News Column

Expert say little privacy exists on Internet

June 3, 2014

By Jay Meisel, Highlands Today, Sebring, Fla.

June 03--SEBRING -- When Jennifer Martinez surfs the Internet she doesn't expect privacy.

"Privacy is only an illusion," she said on Facebook in response to a Highlands Today question about expectations of privacy on the Internet. "There is none on the Internet and rarely anywhere else. Anyone who thinks there is privacy has their head in the sand."

Katie Lindau Wilson voiced similar views.

"There's no such thing as privacy. Anywhere. Not even in your bathroom (if you are a mom). But I don't trust anything is for my eyes only on the Internet or phone."

Jacob Furst, an associate professor of computing and digital media at DePaul University, said that those who have little expectation of privacy on the Internet are correct.

"It may be worse than walking down a public street, Furst said.

Furst said that anyone doing activity on the Internet should assume that somehow what they are doing is being watched.

It may be by an employer, a search engine or a site that collects information on your shopping habits, he said.

One reason for this is that companies can make money selling that information to other companies that may seek your business depending on what you typically buy, he said.

Criminals also should not expect their activities are not being monitored, Furst said. For example, he said, law enforcement may be watching chat rooms.

In Highlands County, a man suspected of uploading child pornography was arrested after Google provided information to the National Center for Missing and Exploited Children. Trevor Theron Long, 28, 832 Garland Ave., Sebring, was arrested and charged with one count of possession of obscene materials and 50 counts of obscenity.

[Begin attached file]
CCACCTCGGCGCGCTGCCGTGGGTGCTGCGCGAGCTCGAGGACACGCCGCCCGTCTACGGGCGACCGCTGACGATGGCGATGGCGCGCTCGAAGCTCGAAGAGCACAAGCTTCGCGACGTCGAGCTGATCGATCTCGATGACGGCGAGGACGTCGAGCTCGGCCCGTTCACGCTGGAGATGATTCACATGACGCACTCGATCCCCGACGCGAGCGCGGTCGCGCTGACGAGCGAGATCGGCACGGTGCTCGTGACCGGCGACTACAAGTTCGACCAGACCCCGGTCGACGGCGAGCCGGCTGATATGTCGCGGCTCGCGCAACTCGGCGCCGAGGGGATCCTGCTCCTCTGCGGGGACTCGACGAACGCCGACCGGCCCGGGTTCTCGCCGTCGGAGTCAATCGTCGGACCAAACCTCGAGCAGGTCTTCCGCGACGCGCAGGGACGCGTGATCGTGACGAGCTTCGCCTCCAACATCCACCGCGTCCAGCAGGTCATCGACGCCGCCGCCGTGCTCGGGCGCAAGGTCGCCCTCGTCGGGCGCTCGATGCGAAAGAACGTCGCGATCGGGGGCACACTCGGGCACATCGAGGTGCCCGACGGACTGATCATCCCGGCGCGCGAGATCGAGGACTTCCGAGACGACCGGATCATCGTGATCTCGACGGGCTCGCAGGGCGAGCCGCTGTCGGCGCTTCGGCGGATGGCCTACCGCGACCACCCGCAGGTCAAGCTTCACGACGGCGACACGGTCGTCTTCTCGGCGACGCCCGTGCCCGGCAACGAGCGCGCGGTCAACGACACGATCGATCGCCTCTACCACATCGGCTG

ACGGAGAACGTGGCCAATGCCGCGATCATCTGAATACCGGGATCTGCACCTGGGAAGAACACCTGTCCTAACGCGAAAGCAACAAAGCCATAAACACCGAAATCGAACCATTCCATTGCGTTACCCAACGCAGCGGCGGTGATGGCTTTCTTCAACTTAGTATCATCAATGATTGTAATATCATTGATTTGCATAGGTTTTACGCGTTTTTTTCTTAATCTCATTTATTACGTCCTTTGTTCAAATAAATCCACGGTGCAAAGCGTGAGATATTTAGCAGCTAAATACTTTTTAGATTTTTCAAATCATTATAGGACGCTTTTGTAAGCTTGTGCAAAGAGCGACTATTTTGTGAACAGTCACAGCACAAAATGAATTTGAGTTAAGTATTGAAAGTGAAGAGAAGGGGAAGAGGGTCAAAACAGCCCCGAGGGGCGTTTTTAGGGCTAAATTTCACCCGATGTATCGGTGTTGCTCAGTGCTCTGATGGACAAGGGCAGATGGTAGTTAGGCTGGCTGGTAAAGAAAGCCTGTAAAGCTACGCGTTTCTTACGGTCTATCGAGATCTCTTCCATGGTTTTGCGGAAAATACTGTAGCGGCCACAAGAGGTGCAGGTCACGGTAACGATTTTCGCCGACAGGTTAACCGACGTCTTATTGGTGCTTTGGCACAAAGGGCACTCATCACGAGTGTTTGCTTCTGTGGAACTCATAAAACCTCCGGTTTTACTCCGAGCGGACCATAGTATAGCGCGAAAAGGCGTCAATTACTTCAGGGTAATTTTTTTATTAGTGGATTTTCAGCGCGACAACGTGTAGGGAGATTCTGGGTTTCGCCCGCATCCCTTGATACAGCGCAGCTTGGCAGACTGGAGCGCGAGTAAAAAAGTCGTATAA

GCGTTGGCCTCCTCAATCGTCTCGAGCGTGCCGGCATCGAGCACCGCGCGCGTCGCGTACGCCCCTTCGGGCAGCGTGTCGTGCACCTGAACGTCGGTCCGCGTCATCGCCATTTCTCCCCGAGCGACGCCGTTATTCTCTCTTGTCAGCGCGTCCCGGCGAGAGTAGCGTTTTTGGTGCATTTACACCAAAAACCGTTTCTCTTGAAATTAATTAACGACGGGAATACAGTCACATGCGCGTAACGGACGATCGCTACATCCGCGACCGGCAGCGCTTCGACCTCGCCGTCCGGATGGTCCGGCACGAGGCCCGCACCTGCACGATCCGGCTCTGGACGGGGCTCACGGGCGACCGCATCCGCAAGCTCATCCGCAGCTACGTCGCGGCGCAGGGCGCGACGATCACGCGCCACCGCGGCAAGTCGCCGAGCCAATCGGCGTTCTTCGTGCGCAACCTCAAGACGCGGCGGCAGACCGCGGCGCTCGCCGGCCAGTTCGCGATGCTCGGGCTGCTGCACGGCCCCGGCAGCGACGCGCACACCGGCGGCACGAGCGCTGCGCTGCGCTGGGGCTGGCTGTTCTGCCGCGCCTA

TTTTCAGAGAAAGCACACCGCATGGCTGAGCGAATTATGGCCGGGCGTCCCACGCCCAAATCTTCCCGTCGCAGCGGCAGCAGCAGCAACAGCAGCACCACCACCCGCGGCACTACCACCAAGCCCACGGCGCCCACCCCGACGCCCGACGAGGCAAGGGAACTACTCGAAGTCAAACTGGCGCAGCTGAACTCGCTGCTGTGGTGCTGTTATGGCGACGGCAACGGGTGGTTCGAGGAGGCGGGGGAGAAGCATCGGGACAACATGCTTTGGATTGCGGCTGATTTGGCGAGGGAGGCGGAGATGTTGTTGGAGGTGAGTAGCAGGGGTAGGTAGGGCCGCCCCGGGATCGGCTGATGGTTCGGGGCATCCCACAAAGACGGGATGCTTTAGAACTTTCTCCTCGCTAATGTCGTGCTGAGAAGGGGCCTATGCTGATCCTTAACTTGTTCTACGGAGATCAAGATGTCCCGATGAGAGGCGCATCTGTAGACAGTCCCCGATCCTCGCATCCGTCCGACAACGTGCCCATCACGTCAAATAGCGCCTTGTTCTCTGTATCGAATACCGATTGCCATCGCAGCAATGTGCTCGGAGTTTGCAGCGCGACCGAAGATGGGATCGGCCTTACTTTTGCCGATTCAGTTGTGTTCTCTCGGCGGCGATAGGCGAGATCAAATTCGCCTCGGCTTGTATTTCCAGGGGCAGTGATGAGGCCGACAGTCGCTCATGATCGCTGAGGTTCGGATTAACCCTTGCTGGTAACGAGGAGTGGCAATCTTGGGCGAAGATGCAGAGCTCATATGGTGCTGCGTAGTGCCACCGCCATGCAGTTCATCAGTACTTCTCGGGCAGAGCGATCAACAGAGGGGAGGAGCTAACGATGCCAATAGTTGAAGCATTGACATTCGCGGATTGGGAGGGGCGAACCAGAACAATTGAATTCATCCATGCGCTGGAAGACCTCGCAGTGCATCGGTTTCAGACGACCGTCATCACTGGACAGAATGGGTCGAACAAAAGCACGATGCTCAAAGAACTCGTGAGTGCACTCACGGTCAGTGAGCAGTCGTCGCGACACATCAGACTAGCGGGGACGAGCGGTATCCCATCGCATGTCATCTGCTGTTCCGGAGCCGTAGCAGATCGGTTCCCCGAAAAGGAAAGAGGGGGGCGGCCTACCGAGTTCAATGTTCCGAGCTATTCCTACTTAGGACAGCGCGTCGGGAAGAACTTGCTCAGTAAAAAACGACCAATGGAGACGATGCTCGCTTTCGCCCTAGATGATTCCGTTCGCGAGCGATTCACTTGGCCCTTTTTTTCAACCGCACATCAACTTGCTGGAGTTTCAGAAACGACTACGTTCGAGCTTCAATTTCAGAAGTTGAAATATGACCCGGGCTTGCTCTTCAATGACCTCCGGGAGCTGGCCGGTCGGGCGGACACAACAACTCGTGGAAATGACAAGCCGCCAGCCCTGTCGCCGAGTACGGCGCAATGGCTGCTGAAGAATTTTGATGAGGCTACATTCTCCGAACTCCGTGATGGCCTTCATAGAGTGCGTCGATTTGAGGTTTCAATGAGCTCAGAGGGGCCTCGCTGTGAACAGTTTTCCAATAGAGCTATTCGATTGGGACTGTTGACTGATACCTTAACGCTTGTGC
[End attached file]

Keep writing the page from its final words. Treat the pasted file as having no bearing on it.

Most likely, Google has an automated process that picks up on names of and types of files, said Panagiota Kelali, associate director of the Center for Information Technology and Privacy at The John Marshall Law School.

She said if someone sends an email to someone else that involves a crime, the email may not be monitored, but that doesn't mean the technology is lacking to do that.

Furst said means exist for people to increase their privacy on the Internet. But, in the end, it becomes counterproductive. In order for Internet users to enter sites, they often have to give information or accept the use of cookies, which monitor what the person does on the site, he explained.

"The more privacy you want on the Internet, the less functionality you have get," he said. And most people aren't willing to give up that functionality, Furst added.

Kelali said that it would be difficult to have complete privacy.

"Every time you do something on the Internet, you leave an electronic trail," she said.

But for one Facebook commenter, it doesn't matter.

"I don't really care," said Katie Strohmier Nolen. "They must lead very boring lives to monitor mine."

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Source: Highlands Today (Sebring, FL)

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